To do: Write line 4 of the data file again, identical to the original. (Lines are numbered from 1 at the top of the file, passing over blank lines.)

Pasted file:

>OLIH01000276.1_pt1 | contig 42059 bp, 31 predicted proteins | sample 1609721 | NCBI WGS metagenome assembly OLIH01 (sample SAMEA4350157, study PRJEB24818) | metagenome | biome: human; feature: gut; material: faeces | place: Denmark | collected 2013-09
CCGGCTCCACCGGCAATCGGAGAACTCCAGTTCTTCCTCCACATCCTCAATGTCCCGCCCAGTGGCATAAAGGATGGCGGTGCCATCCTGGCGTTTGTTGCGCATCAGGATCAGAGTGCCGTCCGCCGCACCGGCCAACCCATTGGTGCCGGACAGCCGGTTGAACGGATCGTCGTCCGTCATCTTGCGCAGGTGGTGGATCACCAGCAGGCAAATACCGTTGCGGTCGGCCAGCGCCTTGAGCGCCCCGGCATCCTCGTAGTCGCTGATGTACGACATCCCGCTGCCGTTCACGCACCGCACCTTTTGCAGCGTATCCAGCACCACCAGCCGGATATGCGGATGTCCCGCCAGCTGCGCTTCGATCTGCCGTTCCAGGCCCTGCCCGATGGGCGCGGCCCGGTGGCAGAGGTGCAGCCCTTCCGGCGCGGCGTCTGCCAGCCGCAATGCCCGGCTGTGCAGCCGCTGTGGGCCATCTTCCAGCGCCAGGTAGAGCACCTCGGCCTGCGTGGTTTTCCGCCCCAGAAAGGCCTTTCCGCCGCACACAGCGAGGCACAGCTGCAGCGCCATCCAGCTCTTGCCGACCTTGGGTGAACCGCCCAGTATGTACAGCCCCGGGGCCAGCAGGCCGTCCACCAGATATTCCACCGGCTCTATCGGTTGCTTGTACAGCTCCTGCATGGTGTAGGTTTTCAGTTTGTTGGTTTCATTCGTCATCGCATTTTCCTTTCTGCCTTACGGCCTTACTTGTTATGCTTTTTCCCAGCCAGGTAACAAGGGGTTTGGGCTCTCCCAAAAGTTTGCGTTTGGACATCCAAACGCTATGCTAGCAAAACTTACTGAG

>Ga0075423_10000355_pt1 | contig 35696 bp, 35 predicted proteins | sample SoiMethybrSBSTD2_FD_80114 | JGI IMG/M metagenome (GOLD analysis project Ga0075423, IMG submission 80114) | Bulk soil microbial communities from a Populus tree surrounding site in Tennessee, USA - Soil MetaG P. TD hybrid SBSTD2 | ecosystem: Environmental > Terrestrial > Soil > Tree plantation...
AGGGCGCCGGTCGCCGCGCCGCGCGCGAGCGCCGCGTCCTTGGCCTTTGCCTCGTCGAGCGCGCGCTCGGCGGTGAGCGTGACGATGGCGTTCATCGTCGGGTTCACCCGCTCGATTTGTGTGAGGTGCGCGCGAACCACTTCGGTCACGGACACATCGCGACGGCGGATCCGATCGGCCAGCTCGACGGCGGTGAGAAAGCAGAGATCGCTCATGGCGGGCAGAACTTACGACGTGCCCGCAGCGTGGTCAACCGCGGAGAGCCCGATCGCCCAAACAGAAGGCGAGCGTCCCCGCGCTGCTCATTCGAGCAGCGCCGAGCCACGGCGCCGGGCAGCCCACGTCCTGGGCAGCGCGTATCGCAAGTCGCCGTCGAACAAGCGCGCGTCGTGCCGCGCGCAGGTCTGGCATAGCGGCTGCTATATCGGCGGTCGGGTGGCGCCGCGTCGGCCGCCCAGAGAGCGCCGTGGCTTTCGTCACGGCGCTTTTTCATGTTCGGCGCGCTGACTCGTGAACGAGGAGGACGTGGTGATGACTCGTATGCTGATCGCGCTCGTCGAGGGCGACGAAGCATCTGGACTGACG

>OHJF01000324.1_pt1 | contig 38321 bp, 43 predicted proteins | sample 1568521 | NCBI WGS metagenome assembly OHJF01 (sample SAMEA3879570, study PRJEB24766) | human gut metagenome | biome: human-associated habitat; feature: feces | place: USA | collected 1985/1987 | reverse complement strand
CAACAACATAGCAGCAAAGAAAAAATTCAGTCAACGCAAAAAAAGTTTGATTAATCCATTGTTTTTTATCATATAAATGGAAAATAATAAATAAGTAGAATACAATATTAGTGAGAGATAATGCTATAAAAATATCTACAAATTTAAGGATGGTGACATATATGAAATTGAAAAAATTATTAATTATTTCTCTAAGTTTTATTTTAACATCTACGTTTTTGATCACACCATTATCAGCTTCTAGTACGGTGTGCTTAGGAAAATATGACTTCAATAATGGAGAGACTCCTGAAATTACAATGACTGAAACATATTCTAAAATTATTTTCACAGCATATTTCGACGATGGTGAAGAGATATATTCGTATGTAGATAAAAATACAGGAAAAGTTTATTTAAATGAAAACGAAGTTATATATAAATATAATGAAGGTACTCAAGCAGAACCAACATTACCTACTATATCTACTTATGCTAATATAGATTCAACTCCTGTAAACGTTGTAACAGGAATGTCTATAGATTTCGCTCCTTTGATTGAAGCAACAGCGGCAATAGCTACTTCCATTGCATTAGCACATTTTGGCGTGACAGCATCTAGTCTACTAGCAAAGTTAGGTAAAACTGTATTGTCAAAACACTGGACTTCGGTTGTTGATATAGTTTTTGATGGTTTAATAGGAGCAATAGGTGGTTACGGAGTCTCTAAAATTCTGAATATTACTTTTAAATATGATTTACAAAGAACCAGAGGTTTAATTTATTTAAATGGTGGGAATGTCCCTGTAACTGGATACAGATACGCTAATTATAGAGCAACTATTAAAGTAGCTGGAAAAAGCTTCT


AGGGCGCCGGTCGCCGCGCCGCGCGCGAGCGCCGCGTCCTTGGCCTTTGCCTCGTCGAGCGCGCGCTCGGCGGTGAGCGTGACGATGGCGTTCATCGTCGGGTTCACCCGCTCGATTTGTGTGAGGTGCGCGCGAACCACTTCGGTCACGGACACATCGCGACGGCGGATCCGATCGGCCAGCTCGACGGCGGTGAGAAAGCAGAGATCGCTCATGGCGGGCAGAACTTACGACGTGCCCGCAGCGTGGTCAACCGCGGAGAGCCCGATCGCCCAAACAGAAGGCGAGCGTCCCCGCGCTGCTCATTCGAGCAGCGCCGAGCCACGGCGCCGGGCAGCCCACGTCCTGGGCAGCGCGTATCGCAAGTCGCCGTCGAACAAGCGCGCGTCGTGCCGCGCGCAGGTCTGGCATAGCGGCTGCTATATCGGCGGTCGGGTGGCGCCGCGTCGGCCGCCCAGAGAGCGCCGTGGCTTTCGTCACGGCGCTTTTTCATGTTCGGCGCGCTGACTCGTGAACGAGGAGGACGTGGTGATGACTCGTATGCTGATCGCGCTCGTCGAGGGCGACGAAGCATCTGGACTGACG